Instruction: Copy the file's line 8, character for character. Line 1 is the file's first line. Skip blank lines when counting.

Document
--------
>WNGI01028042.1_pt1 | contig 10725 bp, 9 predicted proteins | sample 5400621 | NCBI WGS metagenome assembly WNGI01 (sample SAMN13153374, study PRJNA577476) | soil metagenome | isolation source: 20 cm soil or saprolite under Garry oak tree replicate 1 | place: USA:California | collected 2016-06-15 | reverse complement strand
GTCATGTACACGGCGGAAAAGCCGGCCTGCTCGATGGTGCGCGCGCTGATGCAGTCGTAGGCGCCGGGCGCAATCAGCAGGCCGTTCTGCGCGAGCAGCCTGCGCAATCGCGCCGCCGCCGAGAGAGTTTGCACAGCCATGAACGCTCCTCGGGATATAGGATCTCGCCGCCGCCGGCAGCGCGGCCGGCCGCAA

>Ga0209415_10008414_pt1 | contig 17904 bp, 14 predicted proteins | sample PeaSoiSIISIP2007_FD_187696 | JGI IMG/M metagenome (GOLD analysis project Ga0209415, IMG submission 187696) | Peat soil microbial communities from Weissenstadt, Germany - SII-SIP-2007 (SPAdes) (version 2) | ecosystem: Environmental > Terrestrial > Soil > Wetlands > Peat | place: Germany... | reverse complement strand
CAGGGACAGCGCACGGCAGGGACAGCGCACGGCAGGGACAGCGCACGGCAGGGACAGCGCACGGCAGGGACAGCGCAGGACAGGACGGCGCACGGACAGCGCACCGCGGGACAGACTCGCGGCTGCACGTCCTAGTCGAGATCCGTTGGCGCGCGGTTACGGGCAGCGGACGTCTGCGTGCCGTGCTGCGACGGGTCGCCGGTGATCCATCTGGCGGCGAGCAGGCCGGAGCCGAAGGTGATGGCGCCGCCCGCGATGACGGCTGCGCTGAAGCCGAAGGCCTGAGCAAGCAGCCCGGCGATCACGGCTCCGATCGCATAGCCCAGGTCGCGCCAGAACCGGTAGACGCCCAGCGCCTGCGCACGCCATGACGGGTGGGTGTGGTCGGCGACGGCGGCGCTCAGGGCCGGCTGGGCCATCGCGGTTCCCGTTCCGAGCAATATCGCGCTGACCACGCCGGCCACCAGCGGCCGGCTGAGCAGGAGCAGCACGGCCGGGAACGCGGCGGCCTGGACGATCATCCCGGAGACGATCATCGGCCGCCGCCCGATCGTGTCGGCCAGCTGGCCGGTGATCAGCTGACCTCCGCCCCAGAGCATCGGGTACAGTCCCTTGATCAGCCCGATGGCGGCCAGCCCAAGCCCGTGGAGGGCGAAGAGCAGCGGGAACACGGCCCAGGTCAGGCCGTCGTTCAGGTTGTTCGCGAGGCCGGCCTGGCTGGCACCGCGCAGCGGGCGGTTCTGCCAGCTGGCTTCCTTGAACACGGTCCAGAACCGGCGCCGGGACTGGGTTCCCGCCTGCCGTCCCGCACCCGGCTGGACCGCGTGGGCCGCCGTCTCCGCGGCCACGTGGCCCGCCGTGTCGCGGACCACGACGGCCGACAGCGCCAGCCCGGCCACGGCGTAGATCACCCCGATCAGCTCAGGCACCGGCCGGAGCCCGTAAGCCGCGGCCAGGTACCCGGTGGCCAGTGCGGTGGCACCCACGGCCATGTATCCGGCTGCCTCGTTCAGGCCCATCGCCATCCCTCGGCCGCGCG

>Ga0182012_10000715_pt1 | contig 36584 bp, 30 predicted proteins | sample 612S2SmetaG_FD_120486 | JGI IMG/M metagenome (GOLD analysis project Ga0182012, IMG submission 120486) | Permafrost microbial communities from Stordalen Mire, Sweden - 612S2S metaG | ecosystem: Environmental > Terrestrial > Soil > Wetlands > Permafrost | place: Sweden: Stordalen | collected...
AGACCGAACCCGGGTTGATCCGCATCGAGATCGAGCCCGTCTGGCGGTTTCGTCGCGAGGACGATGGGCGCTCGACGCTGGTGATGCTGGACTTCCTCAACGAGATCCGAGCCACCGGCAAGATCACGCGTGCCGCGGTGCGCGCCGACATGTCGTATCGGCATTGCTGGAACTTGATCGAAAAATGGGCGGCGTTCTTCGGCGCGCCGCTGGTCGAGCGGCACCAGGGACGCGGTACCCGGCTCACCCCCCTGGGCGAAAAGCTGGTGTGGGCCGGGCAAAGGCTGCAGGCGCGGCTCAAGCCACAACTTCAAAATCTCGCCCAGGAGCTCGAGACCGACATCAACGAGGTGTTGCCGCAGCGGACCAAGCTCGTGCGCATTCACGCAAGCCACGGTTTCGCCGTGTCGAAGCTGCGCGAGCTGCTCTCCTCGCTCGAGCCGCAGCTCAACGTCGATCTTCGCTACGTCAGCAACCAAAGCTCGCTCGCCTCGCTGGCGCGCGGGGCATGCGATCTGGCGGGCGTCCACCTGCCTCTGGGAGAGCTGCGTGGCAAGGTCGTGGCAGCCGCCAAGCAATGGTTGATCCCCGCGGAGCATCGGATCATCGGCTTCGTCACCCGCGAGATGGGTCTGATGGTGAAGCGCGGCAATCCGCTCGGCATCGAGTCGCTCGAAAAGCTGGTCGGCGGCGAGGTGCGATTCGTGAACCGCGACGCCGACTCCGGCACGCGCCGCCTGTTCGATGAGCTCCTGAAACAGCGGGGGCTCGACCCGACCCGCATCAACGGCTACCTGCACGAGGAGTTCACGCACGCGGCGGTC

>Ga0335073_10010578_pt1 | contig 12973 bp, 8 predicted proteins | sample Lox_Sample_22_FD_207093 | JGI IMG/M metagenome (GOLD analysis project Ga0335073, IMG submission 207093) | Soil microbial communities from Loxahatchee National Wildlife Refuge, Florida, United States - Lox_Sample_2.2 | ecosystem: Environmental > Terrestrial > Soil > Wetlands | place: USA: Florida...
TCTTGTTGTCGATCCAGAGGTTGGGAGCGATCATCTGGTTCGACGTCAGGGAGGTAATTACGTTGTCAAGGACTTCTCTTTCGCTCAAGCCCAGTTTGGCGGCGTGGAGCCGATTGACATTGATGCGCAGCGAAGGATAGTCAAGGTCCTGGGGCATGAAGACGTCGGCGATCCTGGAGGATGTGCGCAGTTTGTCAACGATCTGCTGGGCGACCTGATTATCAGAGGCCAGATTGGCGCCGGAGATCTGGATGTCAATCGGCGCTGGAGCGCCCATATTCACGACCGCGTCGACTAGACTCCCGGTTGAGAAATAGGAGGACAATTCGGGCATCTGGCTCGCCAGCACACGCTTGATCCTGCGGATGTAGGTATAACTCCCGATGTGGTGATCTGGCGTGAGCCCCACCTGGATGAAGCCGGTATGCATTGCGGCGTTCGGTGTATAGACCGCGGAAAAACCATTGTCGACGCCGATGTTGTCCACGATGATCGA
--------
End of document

TCTTGTTGTCGATCCAGAGGTTGGGAGCGATCATCTGGTTCGACGTCAGGGAGGTAATTACGTTGTCAAGGACTTCTCTTTCGCTCAAGCCCAGTTTGGCGGCGTGGAGCCGATTGACATTGATGCGCAGCGAAGGATAGTCAAGGTCCTGGGGCATGAAGACGTCGGCGATCCTGGAGGATGTGCGCAGTTTGTCAACGATCTGCTGGGCGACCTGATTATCAGAGGCCAGATTGGCGCCGGAGATCTGGATGTCAATCGGCGCTGGAGCGCCCATATTCACGACCGCGTCGACTAGACTCCCGGTTGAGAAATAGGAGGACAATTCGGGCATCTGGCTCGCCAGCACACGCTTGATCCTGCGGATGTAGGTATAACTCCCGATGTGGTGATCTGGCGTGAGCCCCACCTGGATGAAGCCGGTATGCATTGCGGCGTTCGGTGTATAGACCGCGGAAAAACCATTGTCGACGCCGATGTTGTCCACGATGATCGA